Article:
A little over a year ago, in July 2015, Arthur, one of the singer's twin sons, fell off a cliff not far from the family home in Brighton. Tragic accident whose horror seems to have been compounded by the circumstances: it was under the influence of drugs that the fifteen-year-old teenager died - Arthur, the son of one of the greatest junkies in rock history, a surviving, miraculous junky, now rehabilitated, but who sees Fate catching up with him in a way that is as ironic as it is cruel. Worse than by his own death, it is by his son's death that the Black Crow King paid for his life of excess and self-destruction? Giving birth in such dramatic circumstances, "Skeleton Tree" testifies to the painful mutation caused by the upheaval of his environment. It is at the musical level that the transformation is even more evident. None of the usual gimmicks of the Bad Seeds - these alternating calm and violence, these frightening crescendos, this eruption of punk savagery - could express his suffering. Renouncing all these artistic facilities, Cave then left behind all that made the pop and funky dimension of his music to direct his Bad Seeds to the borders of territories whose previous album, "Push the Sky Away", had only explored the frontier.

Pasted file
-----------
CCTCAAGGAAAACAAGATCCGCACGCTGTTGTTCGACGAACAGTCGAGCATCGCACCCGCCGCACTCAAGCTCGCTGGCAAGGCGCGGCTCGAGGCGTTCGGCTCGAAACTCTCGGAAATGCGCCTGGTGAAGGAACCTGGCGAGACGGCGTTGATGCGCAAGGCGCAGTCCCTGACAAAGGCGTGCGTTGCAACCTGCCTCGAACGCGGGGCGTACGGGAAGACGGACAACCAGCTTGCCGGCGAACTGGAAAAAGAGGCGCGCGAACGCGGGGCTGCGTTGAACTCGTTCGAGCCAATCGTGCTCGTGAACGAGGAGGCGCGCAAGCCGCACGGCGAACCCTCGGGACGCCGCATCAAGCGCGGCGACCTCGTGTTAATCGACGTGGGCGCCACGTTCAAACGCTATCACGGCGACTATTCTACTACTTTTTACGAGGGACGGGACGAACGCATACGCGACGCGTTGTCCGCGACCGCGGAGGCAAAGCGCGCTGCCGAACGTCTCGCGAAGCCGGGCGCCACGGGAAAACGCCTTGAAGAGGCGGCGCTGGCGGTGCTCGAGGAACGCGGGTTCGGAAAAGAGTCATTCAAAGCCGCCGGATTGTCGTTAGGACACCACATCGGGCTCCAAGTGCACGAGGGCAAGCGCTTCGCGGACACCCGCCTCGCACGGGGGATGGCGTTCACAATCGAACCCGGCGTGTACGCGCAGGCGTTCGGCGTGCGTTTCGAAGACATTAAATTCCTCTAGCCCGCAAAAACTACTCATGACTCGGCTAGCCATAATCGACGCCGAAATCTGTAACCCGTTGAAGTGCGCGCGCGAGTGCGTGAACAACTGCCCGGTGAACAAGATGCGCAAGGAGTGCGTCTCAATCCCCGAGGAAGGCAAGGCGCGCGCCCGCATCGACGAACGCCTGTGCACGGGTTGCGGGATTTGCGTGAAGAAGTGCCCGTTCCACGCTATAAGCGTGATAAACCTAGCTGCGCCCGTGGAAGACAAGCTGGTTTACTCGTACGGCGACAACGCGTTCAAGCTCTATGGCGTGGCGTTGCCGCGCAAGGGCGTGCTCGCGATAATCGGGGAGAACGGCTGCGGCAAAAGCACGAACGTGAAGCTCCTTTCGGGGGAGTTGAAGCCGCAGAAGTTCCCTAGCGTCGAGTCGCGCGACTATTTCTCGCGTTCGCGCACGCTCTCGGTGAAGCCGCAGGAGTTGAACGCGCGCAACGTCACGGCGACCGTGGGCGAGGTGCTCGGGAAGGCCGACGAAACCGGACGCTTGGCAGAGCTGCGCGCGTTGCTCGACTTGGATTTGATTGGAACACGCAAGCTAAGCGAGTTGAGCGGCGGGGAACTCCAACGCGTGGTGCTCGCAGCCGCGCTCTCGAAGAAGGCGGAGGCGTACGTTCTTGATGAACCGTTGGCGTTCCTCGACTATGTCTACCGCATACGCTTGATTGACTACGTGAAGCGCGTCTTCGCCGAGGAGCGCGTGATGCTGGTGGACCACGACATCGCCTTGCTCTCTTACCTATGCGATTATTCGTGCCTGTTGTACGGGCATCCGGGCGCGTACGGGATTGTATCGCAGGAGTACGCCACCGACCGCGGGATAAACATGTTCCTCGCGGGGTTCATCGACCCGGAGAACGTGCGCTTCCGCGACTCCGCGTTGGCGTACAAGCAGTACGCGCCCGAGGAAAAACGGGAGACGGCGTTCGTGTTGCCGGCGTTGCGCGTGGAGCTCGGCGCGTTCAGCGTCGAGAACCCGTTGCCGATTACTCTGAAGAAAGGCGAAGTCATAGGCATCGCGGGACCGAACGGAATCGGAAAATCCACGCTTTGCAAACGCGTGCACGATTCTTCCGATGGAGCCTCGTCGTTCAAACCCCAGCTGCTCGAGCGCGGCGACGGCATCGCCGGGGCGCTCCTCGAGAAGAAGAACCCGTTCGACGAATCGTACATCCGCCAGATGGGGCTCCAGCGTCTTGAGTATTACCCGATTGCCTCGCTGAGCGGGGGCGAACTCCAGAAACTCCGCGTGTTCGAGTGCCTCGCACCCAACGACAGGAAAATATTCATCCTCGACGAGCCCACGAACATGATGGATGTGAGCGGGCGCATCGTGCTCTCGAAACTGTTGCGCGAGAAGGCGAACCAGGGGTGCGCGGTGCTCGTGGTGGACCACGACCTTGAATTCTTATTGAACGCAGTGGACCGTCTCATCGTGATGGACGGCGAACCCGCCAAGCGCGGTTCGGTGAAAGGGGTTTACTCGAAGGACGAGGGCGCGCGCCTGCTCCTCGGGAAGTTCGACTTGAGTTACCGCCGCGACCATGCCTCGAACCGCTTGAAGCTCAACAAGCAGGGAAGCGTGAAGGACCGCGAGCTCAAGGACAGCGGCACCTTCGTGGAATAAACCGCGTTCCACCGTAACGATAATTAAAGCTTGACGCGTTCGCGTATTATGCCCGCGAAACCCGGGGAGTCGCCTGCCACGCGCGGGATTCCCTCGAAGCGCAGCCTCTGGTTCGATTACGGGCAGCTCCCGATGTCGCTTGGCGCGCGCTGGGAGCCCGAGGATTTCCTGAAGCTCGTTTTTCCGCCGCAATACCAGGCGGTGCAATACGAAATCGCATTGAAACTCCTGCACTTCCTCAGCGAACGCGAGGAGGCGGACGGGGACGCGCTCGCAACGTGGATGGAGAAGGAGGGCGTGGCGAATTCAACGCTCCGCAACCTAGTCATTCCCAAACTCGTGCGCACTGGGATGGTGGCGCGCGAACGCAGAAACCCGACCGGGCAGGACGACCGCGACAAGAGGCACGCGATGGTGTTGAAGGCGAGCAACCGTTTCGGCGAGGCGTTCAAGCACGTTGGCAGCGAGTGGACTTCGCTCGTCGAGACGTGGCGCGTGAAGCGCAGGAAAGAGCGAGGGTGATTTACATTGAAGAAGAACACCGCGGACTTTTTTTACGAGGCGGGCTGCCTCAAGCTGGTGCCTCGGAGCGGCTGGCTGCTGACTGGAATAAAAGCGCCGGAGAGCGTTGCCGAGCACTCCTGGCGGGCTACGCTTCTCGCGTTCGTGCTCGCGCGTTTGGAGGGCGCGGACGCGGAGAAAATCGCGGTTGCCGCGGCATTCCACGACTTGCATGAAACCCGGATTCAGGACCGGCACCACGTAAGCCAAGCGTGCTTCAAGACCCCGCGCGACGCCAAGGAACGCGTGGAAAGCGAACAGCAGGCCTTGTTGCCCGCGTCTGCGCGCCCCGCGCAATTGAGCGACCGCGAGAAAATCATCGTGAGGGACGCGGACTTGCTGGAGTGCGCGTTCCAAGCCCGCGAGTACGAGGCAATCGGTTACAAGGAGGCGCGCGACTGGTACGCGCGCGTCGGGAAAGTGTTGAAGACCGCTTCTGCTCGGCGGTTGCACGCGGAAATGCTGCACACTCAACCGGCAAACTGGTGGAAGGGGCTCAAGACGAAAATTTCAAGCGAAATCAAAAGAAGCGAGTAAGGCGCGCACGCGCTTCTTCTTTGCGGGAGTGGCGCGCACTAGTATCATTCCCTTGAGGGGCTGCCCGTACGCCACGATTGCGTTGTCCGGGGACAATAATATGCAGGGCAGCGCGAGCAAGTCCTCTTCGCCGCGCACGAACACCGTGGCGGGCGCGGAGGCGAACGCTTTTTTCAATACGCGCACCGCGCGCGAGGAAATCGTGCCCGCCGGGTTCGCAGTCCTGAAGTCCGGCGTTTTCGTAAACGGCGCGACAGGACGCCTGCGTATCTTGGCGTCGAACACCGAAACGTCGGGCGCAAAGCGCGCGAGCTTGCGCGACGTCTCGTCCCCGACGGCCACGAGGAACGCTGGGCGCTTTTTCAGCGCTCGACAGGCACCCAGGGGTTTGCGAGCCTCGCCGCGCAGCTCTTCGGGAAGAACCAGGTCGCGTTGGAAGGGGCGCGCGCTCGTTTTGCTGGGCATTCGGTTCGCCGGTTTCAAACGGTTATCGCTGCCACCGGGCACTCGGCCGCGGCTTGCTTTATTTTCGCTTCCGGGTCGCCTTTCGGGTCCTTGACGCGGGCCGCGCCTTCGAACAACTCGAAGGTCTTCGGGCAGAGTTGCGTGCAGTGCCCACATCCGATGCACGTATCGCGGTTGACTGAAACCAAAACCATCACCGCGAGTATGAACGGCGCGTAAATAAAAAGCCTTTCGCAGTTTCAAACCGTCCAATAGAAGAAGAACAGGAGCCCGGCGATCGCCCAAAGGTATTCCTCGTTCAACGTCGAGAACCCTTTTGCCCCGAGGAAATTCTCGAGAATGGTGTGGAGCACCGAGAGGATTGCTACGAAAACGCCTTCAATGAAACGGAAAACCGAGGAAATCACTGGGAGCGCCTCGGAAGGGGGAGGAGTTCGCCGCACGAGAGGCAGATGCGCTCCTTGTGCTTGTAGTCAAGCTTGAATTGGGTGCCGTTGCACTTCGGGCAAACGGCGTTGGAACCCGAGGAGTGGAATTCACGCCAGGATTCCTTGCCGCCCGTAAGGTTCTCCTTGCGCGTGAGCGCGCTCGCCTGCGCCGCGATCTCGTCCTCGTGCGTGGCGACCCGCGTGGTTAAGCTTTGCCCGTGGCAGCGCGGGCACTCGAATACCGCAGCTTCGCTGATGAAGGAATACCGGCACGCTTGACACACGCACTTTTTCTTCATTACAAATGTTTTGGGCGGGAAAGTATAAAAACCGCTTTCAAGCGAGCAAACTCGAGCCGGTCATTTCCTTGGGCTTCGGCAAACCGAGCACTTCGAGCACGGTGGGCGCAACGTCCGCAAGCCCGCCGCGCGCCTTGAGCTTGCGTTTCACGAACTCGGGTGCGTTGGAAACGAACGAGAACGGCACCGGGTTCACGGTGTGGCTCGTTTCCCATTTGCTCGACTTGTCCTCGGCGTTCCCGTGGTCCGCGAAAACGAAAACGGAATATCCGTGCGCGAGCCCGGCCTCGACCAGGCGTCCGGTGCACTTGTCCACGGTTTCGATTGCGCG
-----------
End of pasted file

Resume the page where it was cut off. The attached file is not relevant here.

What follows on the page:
For better or worse, "Skeleton Tree" is an electronic music album. A hypnotic repetition of atmospheric loops from which no instrument, no melody, no rhythm emerges. From now on the only master on board, the violinist Warren Ellis, gives free rein to his experimental inspirations. Cosigning all the music, he fills the instrumental space with his synthesizers and industrial loops, leaving little room for the other members of the band - an almost inaudible bass, evanescent drums, a few ghostly guitar chords. The disturbing "Anthrocene" leans towards the avant-garde electronic music a la Radiohead, during the "Kid A" period; other tracks are closer to ambient music or new-age (the bewitching "Distant Sky"). It's on this strange musical framework that the singer's broken voice comes to rest, a voice that's also metamorphosed, overturned, that doesn't give off any other emotion than pain and fragility. It's not even about singing any more, but about an introspective monologue awkwardly landing, sometimes on the verge of tears, on the destructured musical background of the Bad Seeds. The lyrics themselves translate a break, a leap into the void : focused on his mourning, Nick Cave abandons all the joyful irony, the dark humour, to which he had accustomed us, making "Skeleton Tree" an album as heavy, as suffocating, as "Your Funeral... My Trial" and "The Boatman's Call".